Dalai Lama Hospitalized In India

09/28/2008 05:12 am ET | Updated May 25, 2011

MUMBAI, India — The Dalai Lama was admitted to a hospital in this western Indian city on Thursday to undergo tests for abdominal discomfort, his spokesman said.

"Since tests haven't begun yet, we don't know what the ailment is," Tenzin Takla told The Associated Press. "Medical tests will begin on Friday."

The Dalai Lama's office in Dharmsala said Wednesday that the 73-year-old Tibetan spiritual leader was suffering from exhaustion and would cancel two planned international trips.

On Thursday, Takla said he was "admitted to hospital because of some abdominal discomfort."

The spokesman for Mumbai's Lilavati Hospital suggested the visit was an unscheduled one

"He comes every six months for a routine checkup. Around a month ago, a checkup was conducted and he was in perfect health," Mohan Rajan told The Associated Press.

The Dalai Lama will be under the care of senior surgeon Narendra Trivedi while at the hospital, Rajan said.

"There is no cause for concern," he added.

Takla said the Dalai Lama will spend some days in Mumbai, India's financial capital, to rest before returning to Dharmsala, where he has lived since fleeing Tibet in 1959 after an abortive uprising against China.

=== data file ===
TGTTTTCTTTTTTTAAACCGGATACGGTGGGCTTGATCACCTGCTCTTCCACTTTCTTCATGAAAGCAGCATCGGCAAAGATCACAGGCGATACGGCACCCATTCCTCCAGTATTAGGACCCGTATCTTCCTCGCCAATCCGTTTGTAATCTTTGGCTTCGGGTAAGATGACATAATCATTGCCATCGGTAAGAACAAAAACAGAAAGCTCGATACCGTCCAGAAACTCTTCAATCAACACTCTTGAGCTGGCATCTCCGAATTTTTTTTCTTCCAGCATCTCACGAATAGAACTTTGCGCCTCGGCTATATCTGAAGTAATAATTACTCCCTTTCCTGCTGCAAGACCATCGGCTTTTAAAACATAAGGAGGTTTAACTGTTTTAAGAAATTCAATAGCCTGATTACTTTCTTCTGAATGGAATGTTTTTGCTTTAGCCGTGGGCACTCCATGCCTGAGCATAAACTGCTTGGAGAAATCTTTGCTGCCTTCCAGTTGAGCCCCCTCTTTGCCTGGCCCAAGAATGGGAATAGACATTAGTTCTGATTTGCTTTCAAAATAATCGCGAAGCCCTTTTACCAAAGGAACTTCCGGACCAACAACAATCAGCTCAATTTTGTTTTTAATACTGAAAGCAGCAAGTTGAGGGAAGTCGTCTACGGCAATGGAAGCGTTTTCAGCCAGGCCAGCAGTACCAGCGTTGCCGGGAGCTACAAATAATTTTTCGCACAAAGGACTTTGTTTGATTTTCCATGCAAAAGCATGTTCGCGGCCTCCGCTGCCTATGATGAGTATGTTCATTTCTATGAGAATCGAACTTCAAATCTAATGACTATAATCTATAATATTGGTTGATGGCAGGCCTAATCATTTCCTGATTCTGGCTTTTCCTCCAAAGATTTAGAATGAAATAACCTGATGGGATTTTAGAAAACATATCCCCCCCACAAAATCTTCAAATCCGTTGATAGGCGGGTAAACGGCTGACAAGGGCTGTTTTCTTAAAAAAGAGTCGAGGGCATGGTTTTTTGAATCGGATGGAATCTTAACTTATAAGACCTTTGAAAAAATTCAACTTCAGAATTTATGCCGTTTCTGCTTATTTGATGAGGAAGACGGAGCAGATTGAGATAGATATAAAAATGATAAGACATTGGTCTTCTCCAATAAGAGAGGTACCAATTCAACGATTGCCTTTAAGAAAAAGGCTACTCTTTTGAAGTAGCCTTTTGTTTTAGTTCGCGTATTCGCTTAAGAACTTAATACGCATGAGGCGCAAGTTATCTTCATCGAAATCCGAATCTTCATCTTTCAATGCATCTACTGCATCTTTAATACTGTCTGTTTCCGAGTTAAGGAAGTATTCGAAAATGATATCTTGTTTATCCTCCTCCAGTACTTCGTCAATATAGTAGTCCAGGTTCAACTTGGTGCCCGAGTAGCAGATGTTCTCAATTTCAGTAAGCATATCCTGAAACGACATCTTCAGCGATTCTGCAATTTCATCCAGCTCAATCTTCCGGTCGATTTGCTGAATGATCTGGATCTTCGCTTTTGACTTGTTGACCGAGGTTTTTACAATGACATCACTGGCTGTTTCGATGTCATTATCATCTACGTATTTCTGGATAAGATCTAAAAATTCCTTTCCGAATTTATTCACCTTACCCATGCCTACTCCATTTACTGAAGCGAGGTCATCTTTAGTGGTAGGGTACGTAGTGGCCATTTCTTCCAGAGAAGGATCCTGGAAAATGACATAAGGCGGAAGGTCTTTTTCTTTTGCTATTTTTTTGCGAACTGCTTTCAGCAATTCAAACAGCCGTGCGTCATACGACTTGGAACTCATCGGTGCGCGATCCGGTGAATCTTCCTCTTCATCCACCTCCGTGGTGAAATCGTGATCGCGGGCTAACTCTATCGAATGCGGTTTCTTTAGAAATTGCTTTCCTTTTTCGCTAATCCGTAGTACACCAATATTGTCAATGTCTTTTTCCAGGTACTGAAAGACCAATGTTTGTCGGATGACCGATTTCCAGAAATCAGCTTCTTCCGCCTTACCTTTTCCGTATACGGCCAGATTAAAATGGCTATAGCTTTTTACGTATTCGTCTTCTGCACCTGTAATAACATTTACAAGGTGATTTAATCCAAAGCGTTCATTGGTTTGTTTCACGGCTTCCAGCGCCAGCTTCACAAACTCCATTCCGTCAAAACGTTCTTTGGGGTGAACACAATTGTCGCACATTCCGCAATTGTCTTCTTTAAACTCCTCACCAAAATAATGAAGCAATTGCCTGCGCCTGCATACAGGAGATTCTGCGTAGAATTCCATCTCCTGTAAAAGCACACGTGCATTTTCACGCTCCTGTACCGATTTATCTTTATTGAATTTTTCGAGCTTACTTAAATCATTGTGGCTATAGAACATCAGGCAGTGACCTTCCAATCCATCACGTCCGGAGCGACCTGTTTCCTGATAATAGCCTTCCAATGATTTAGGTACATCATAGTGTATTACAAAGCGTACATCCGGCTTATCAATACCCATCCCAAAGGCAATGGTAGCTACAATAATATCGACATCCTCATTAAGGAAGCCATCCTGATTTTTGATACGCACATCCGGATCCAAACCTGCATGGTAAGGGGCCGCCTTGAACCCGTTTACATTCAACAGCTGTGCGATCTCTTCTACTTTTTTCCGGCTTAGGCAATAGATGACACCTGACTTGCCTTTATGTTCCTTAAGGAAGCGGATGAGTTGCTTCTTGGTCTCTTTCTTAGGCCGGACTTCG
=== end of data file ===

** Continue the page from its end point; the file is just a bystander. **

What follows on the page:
The Dalai Lama had just returned to India from an 11-day visit to France, capping an intense few months since riots against Chinese rule broke out in the Tibetan capital, Lhasa, and the subsequent government crackdown.

The spiritual leader spends several months a year traveling the globe to highlight the struggle of Tibetans for greater freedom in China and to teach Buddhism.

However, all of his appointments and visits for the coming three weeks have been canceled, including the trips to Mexico and the Dominican Republic, said Thupten Samphel, the spokesman of the self-declared Tibetan government-in-exile.

Since the March outbreak of violence in Tibet, China has stepped up its campaign to vilify him, blaming him for the recent unrest, which Beijing says was part of a campaign to split the Himalayan region from the rest of China.

The Dalai Lama has denied the allegations, saying that he only seeks greater autonomy for the Himalayan region to protect its Buddhist culture.

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Associated Press writer Ashwini Bhatia in Dharmsala contributed to this report.

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